• White Mountain Fritillary

    Numbering in just the hundreds of individuals, White Mountain Fritillary are found only in a narrow elevational zone in the Presidential Range in the White Mountains of New Hampshire. It is hard to imagine butterflies with wing spans of less than one-and-a-half inches surviving the fierce weather of Mount Washington, but these are especially adapted.

    Most butterflies complete their life cycle in less than one year. Because alpine summers are short, it takes two years for them to become adults. Because of their prolonged life cycle, these have some of the longest life spans known for butterflies. VCE's work with alpine butterflies have been instrumental in creating conservation awareness for this species. These unique butterflies are now formally recognized as “sensitive species” by the White Mountain National Forest. And, the New Hampshire Fish and Game Department listed them as endangered in 2008.

    White Mountain Fritillary News

    June 01, 2017

    New Paper Published: Density and Habitat Relationships of the Endemic White Mountain Fritillary (Boloria chariclea montinus) (Lepidoptera: Nymphalidae)

    Abstract- We conducted point counts in the alpine zone of the Presidential Range of the White Mountains, New Hampshire, USA, to estimate the distribution and density of the rare endemic White Mountain Fritillary (Boloria chariclea montinus). Incidence of occurrence and density of the endemic White Mountain Fritillary during surveys in 2012 and 2013 were greatest in the herbaceous-snowbank plant community. Densities at points in the heath-shrub-rush plant community were lower, but because this plant community is more widespread in the alpine zone, it likely supports the bulk of adult fritillaries. White Mountain Fritillary used cushion-tussock, the other alpine plant community suspected of providing habitat, only sparingly. Detectability of White Mountain Fritillaries varied as a consequence of weather conditions during the survey and among observers, suggesting that raw counts yield biased estimates of density and abundance. Point counts, commonly used to study and monitor populations of birds, were an effective means of sampling White Mountain Fritillary in the alpine environment where patches of habitat are small, irregularly shaped, and widely spaced, rendering line-transect methods inefficient and difficult to implement. more »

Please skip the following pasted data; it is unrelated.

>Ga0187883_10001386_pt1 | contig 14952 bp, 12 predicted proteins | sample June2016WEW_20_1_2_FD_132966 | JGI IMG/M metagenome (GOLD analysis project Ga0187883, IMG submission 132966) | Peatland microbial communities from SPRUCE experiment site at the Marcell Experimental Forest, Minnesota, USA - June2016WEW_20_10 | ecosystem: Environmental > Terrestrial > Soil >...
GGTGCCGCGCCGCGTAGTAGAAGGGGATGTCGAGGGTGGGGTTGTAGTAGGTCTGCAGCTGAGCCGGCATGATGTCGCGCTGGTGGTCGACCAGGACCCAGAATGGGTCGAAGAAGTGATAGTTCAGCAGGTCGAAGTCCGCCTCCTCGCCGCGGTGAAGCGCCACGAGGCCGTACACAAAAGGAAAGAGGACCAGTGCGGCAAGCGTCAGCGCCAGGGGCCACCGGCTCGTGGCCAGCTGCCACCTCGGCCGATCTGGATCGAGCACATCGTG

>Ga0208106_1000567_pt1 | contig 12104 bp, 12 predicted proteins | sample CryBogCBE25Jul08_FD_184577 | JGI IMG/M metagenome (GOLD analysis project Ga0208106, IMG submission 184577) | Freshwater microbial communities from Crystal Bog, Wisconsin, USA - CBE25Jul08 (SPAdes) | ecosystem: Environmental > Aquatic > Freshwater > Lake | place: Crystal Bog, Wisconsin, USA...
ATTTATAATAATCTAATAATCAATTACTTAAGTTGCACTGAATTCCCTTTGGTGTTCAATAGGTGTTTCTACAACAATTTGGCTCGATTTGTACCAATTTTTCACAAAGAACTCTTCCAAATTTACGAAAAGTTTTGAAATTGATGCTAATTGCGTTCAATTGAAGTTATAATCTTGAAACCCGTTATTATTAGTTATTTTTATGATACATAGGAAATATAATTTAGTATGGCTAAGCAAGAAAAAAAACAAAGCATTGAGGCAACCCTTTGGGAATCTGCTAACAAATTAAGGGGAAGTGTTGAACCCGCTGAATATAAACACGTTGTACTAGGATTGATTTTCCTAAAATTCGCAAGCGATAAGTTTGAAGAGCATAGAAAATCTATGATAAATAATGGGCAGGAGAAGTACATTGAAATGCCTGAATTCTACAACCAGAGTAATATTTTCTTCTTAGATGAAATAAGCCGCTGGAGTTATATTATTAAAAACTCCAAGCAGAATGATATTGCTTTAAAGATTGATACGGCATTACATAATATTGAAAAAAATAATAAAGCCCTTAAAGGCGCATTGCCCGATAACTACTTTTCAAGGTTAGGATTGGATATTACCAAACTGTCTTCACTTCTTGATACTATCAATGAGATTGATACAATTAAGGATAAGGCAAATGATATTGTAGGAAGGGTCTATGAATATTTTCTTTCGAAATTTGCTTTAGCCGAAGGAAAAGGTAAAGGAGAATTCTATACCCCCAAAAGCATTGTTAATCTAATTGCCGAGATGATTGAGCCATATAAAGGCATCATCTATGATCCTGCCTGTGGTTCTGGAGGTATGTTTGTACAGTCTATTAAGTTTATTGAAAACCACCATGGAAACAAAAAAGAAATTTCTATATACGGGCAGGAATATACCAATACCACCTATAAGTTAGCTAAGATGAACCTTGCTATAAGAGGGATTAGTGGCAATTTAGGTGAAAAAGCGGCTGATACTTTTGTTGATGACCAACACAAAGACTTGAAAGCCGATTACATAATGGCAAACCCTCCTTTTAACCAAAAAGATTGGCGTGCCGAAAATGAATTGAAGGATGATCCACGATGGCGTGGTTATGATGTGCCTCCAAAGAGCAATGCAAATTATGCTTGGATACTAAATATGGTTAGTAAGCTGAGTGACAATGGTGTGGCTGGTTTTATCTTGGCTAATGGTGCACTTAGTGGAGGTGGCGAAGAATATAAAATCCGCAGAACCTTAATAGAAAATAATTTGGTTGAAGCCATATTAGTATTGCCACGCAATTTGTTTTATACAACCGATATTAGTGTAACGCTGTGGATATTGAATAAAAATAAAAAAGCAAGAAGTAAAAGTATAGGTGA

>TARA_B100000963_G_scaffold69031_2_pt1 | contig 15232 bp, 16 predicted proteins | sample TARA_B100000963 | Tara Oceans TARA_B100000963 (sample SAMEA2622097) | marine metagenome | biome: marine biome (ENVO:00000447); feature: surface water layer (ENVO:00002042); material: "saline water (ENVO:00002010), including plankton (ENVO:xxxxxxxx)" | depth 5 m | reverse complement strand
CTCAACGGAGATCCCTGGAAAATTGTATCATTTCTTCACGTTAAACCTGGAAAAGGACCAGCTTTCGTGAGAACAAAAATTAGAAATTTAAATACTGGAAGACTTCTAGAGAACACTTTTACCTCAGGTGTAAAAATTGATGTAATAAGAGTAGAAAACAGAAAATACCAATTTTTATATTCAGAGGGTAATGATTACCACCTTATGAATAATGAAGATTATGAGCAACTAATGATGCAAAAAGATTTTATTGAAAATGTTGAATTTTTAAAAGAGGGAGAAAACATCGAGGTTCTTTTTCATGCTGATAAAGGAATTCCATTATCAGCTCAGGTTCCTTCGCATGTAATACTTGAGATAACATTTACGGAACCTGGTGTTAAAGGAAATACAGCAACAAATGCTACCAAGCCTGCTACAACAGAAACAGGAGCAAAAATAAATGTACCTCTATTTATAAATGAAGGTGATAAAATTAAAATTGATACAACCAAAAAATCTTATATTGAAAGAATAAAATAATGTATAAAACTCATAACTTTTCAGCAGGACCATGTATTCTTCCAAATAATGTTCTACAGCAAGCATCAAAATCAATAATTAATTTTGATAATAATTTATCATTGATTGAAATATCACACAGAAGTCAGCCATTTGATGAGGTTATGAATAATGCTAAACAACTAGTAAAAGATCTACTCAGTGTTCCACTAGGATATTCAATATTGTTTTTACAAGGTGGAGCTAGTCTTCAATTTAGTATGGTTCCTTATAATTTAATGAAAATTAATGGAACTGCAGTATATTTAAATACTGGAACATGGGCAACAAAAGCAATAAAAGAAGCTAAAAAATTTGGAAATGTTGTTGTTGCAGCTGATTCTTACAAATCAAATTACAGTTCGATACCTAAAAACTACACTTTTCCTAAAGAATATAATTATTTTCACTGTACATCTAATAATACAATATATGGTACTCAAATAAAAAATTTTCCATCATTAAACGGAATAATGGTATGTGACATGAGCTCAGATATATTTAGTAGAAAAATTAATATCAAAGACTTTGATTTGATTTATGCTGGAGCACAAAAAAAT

August 01, 2014

    AMC Outdoors: Butterflies on High

    As you pause near Cragway Spring along the Mount Washington Auto Road on a sunny day, your gaze might land on a small moth-like insect drawing nectar from a goldenrod bloom. more »

    Natural History

    White Mountain Fritillaries fly from late-July until frost in September, mating and nectaring on alpine goldenrod and asters.  Caterpillars hatch and begin to mature during the first summer.  In their second summer, the caterpillars continue to grow, pupate, and metamorphose into adults (eclose) to start the cycle over again.  What plant they feed on as caterpillars is still a mystery, despite more than 100 years of study beginning with the grandfather of New England lepidopterists, Samuel Scudder.

    Adults fly from mid-July to mid September (confirmed dates: 12 July – 15 September).  Males patrol for females during warm hours, while females rest or bask in the vegetation.  Females fly close to the ground and walk or test by drumming potential host plants with abdomen.  Adults observed nectaring predominantly Alpine Goldenrod (Solidago cutleri), but also Purple-stemmed Aster (Aster puniceus) and Meadowsweet (Spiraea latifolia).

    White Mountain Fritillary / © K.P. McFarland

    White Mountain Fritillary / © K.P. McFarland

    Pair observed copulating while perched on Alpine Goldenrod on 15 August. Another male was present, but flushed upon approach.  Females found with well developed eggs on 2 August and as late as 15 September (Scudder 1889).  Eggs laid singly on underside of leaves in midsummer and the newly hatched first-instar larvae hibernate before completing development during the following summer.  It is unknown if the first instar larvae feed in the wild, but they will feed in the laboratory.